1 Samuel 17:58
And Saul said to him, Whose son are you, you young man? And David answered, I am the son of your servant Jesse the Bethlehemite.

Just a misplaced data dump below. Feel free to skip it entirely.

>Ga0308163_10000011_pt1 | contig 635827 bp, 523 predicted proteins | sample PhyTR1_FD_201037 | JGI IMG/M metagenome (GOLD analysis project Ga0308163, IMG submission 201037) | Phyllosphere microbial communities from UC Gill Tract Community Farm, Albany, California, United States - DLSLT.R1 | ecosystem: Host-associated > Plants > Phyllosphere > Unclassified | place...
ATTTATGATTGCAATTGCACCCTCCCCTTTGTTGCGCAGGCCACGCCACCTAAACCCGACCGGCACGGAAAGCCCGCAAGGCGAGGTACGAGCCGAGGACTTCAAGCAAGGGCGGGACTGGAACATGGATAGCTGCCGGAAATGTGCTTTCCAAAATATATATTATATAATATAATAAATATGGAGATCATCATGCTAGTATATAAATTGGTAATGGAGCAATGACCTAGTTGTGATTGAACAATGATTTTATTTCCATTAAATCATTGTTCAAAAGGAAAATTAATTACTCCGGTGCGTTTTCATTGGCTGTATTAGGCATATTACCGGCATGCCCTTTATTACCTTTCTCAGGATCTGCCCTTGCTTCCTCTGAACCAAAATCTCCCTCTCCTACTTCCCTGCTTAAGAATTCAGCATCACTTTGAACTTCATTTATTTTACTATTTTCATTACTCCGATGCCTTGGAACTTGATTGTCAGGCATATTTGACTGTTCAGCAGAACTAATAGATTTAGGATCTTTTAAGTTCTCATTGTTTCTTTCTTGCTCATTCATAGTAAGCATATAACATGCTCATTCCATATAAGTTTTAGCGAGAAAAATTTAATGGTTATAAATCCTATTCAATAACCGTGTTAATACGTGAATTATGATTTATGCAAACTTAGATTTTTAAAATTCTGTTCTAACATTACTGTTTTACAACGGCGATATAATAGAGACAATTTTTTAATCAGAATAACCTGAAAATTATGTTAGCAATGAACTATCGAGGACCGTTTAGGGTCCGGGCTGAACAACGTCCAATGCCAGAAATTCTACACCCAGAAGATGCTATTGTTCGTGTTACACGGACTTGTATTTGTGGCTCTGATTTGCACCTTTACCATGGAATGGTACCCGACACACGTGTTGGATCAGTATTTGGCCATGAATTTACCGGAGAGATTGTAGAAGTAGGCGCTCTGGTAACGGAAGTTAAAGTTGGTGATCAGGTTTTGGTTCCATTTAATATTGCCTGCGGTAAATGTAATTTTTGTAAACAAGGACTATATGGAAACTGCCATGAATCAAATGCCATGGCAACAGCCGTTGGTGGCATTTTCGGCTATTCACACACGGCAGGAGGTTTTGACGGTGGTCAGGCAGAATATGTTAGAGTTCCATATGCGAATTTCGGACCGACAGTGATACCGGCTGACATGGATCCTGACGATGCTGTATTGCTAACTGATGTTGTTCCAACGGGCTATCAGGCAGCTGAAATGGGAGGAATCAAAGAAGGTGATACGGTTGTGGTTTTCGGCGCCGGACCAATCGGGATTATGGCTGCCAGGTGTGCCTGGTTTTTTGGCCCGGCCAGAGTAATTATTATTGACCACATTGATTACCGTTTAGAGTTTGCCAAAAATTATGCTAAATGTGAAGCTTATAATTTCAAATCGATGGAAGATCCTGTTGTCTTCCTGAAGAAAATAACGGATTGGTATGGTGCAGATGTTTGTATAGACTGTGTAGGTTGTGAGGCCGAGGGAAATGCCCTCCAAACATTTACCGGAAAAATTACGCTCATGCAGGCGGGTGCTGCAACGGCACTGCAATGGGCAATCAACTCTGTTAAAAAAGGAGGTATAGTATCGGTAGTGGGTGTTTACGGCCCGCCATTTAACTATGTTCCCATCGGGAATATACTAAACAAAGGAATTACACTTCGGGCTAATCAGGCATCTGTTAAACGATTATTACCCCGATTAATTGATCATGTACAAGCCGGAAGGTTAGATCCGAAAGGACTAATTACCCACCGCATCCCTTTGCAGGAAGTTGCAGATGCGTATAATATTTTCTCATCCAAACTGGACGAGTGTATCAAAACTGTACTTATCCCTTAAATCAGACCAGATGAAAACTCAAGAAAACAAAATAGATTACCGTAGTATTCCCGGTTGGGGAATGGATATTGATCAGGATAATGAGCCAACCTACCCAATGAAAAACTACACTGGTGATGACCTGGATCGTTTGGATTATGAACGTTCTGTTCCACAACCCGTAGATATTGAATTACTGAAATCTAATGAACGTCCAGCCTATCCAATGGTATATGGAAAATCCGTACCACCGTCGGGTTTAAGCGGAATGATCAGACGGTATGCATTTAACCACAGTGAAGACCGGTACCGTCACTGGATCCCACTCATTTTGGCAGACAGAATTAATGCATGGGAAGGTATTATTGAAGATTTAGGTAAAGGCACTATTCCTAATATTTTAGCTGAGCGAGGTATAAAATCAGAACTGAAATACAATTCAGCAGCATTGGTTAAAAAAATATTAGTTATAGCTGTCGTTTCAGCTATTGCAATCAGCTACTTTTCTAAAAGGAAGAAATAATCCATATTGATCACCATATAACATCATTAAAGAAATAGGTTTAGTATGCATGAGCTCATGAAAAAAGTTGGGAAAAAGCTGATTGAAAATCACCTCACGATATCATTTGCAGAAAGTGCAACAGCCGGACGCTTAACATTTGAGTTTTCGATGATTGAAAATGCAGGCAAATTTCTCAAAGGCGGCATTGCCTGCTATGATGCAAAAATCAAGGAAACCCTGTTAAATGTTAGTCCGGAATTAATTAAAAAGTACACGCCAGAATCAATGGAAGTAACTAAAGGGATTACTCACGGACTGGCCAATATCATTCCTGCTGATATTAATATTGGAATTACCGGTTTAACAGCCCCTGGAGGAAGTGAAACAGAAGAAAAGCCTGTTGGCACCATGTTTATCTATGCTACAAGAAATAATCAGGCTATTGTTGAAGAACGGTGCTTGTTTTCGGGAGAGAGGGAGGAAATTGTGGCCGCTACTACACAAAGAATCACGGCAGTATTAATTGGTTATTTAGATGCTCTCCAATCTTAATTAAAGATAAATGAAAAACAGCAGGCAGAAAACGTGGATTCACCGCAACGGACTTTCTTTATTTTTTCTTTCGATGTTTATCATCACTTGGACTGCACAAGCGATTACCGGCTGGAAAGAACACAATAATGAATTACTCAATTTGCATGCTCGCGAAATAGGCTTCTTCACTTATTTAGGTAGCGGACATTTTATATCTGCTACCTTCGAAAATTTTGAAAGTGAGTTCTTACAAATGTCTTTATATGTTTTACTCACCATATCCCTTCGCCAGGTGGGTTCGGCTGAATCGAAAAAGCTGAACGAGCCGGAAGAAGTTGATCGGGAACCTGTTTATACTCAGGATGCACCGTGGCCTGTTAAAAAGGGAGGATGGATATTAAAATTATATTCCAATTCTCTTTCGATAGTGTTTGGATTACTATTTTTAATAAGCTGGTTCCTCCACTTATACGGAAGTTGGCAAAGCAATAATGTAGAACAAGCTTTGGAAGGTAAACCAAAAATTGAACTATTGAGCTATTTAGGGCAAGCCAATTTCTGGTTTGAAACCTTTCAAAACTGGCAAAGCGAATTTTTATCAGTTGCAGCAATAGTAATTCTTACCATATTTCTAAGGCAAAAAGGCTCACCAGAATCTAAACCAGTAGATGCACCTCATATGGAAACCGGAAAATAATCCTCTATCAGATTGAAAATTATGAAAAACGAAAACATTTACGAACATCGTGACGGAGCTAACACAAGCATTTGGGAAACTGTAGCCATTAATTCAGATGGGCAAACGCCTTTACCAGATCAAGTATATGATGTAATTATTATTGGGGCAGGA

The king saw, what you and I see, that this question of heredity is a mighty question. The longer I live the more I believe in blood — good blood, bad blood, pure blood, humble blood, honest blood, thieving blood, heroic blood, cowardly blood. The tendency may skip a generation or two, but it is sure to come out, as in a little child you sometimes see a similarity to a great grandfather whose picture hangs on the wall. That the physical and mental and moral qualities are inheritable is patent to anyone who keeps his eyes open. The similarity is so striking sometimes as to be amusing. Great families, regal or literary, are apt to have the characteristics all down through the generation, and what is more perceptible in such families may be seen on a smaller scale in all families. A thousand years have no power to obliterate the difference. Scottish blood means persistence, English blood means reverence for the ancient, Welsh blood means religiosity, Danish blood means fondness for the sea, Indian blood means roaming disposition, Celtic blood means fervidity, Roman blood means conquest. The Jewish facility for accumulation you may trace clear back to Abraham, of whom the Bible says "he was rich in silver and gold and cattle," and to Isaac and Jacob, who had the same characteristics. This law of heredity asserts itself without reference to social or political condition, for you sometimes find the ignoble in high place and the honourable in obscure place. A descendant of Edward I, a toll gatherer. A descendant of Edward II, a doorkeeper. A descendant of the Duke of Northumberland a trunk maker. Some of the mightiest families of England are extinct, while some of those most honoured in the peerage go back to an ancestry of hard knocks and rough exterior. This law of heredity is entirely independent of social or political conditions; for you find avarice and jealousy and sensuality and fraud having full swing in some families. The violent temper of Frederick William is an inheritance from Frederick the Great. It is not a theory founded by worldly philosophy, but by Divine authority. Do you not remember how the Bible speaks of a chosen generation, of the generation of the righteous, of the generation of vipers, of an untoward generation, of a stubborn generation, of the iniquity of the fathers visited upon the children unto the third and fourth generation? So that the text comes today with the force of a projectile hurled from mightiest catapult, "Whose son art thou, young man?" "Well," says someone, "that theory discharges me from all responsibility. Born of sanctified parents, we are bound to be good, and we cannot help ourselves. Born of unrighteous parentage, we are bound to be evil, and we cannot help ourselves." Two inaccuracies. As much as if you should say, "The centrifugal force in nature has a tendency to throw out everything to the periphery, and therefore everything will go out to the periphery." You know as well as I know that you can make the centripetal force overcome the centrifugal, and you can make the centrifugal overcome the centripetal. As when there is a mighty, tide of good in a family that may be overcome by determination to evil, as in the case of Aaron Burr, the libertine, who had for father President Burr, the consecrated; as in the case of Pierrepont, Edwards, the scourge of New York society seventy years ago, who had a Christian ancestry; while, on the other hand, some of the best men and woman of this day are those who have come of an ancestry of which it would not be courteous to speak in their presence. The practical and useful object of this sermon is to show to you that if you have come of a Christian ancestry, then you are solemnly bound to preserve and develop the glorious inheritance; or if you have come of a depraved ancestry, then it is your duty to brace yourself against the evil tendency. I want to arouse the most sacred memories of your heart while I make the impassioned interrogatory in regard to your pedigree: "Whose son are thou, thou young man?"